And the winners are ... best Michigan Roads for color


FRIDAY, Sept. 16  — As Michigan enters peak color season, local officials across the state have nominated the best roads for motorists to enjoy the changing foliage.

Peak Michigan colors are predicted to start Sept. 18 in the Upper Peninsula and end at the state’s southern border Oct. 29. The County Road Association of Michigan compiled the statewide list of “don’t miss” local roads.

The more than 120 roads span the state. 

There are plenty to choose from.

Michigan has the nation’s fourth-largest local road system. County roads account for 90,000 miles of roads and 5,700 bridges. Although the road association puts the list together, it relies on county officials for scenic road nominations.

All county road commissions were asked what county roads they would recommend to people who are interested in breathtaking fall views, said Dustin Earley, the manager of communications and engagement with the County Road Association of Michigan.

The association asks local commissioners to say, “Look, here’s my favorite road in my backyard,” Earley said.

“I just think as Michiganders we are really lucky because I’m not sure there is another state that is more beautiful in the fall,” said Maura Lamoreaux, the communications director for the Kent County Road Commission. “You can travel and just enjoy the colors of the season.”

Kent County has seven roads on the “don’t miss” list. Fallasburg Park Drive in Vergennes Township, 15 miles east of Grand Rapids, is one that stands out, Lamoreaux said..

“Fallasburg Park is not only a gorgeous ride, but it is also a beautiful park to take in the fall colors,” she said.

The park’s covered bridge is a registered historical site that celebrated its 150th anniversary last year. 

“You kind of feel like you are traveling back in time a little bit,” Lamoreaux said. “There is a sign that says ‘You will be charged $5 for speeding,’ which is a replica of the original sign that was posted on the bridge.”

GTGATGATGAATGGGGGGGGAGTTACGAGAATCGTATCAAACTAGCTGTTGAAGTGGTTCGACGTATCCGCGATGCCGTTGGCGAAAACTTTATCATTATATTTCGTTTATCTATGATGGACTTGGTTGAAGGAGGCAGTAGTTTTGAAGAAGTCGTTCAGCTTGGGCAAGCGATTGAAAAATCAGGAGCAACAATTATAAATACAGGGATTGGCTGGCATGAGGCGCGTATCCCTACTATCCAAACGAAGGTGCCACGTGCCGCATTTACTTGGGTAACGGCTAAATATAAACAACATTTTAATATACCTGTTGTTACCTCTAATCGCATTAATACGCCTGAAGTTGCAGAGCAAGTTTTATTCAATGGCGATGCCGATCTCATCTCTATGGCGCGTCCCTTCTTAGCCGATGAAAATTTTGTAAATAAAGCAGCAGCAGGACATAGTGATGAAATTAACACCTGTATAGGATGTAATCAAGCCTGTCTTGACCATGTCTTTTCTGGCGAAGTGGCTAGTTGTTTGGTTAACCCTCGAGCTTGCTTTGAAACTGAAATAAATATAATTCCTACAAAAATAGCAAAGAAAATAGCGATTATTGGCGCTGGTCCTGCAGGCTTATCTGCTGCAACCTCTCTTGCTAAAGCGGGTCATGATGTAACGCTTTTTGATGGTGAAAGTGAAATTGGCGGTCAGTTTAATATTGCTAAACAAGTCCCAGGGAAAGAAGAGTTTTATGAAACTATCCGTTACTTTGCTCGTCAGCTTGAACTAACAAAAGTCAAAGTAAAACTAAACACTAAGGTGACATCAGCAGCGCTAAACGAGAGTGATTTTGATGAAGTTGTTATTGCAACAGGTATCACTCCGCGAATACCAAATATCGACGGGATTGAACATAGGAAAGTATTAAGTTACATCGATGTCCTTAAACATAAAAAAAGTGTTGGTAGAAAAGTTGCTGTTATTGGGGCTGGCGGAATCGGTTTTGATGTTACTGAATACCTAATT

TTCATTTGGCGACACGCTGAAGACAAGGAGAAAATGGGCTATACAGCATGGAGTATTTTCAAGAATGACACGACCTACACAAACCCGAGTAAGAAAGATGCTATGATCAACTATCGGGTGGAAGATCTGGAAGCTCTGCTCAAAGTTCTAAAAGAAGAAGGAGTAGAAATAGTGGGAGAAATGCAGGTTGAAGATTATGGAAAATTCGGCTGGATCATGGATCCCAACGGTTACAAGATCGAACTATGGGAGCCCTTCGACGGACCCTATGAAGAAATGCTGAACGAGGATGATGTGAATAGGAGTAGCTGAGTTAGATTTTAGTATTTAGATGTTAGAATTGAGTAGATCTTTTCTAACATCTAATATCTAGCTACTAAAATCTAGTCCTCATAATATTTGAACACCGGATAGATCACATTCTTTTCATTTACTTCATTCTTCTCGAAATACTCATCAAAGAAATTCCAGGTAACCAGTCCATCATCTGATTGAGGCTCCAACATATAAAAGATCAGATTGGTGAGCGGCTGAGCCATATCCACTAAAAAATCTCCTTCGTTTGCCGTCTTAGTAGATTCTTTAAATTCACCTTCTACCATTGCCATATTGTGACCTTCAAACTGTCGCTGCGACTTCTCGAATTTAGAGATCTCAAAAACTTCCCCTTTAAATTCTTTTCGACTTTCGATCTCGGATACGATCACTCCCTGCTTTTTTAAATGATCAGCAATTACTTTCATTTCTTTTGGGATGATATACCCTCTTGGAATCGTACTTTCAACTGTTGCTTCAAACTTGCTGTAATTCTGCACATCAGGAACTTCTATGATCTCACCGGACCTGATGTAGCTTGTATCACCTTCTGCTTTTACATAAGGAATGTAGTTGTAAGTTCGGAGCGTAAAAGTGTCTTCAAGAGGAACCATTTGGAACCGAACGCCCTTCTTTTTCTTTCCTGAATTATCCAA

Kent County promotes a local route with fall scenic views that is hundreds of miles long, Lamoreaux said. The county picks a few stretches of road to add to the statewide list.

Chippewa County in the northeast part of the Upper Peninsula has four roads on the list. 

The all-star route is Lakeshore Drive that runs along Lake Superior through the Bay Mills reservation between M-123 and Brimley, said Stephanie Boileau, a road design engineer for the Chippewa County Road Commision. “It doesn’t matter what time of year, it’s gorgeous.”

The route features Lake Superior, a tree canopy, the Bay Mills reservation, the Point Iroquois Lighthouse and multiple access points to beaches.

“It’s fantastic,” said Boileau. “It’s a road that makes you think, ‘Yes, this is why people love the Upper Peninsula so much.’”

When suggesting roads for the “don’t miss” list, she thinks about people looking to do fall color tours, Boileau said.

“We are looking for those deciduous hardwood trees, the ones that do turn color,” she said. “I also look at what other scenic opportunities you have besides trees. Is there interesting topography? Are there places to pull off and access recreational areas like a beach or state park?”

She prefers more rural areas and avoids submitting commuter routes. 

“Peak color means that if you can make it to that area within that time frame, you are probably increasing your chances at getting the best views of that color,” Earley said. “Earlier, things are just coming on and near the end of that date the leaves are starting to turn brown and fall off the trees.” 

The association lists the roads every year. It subtracts roads undergoing construction or if the county chooses to have it removed. But the list is growing, not shrinking, Earley said.

Tourists are not the only ones benefiting from scenic fall tours in Michigan.

“Most everyone benefits when we have a good fall color season,” said Tony Haller, the executive director of the Sault Area Chamber of Commerce. “Our restaurants benefit from it, our hotels benefit from it, all our convenience stores and gas stations get people filling up for gas while they make their tours.

“I couldn’t name a favorite, but that’s the beauty of this list. It’s really the experts of these areas that are helping us list these roads.”


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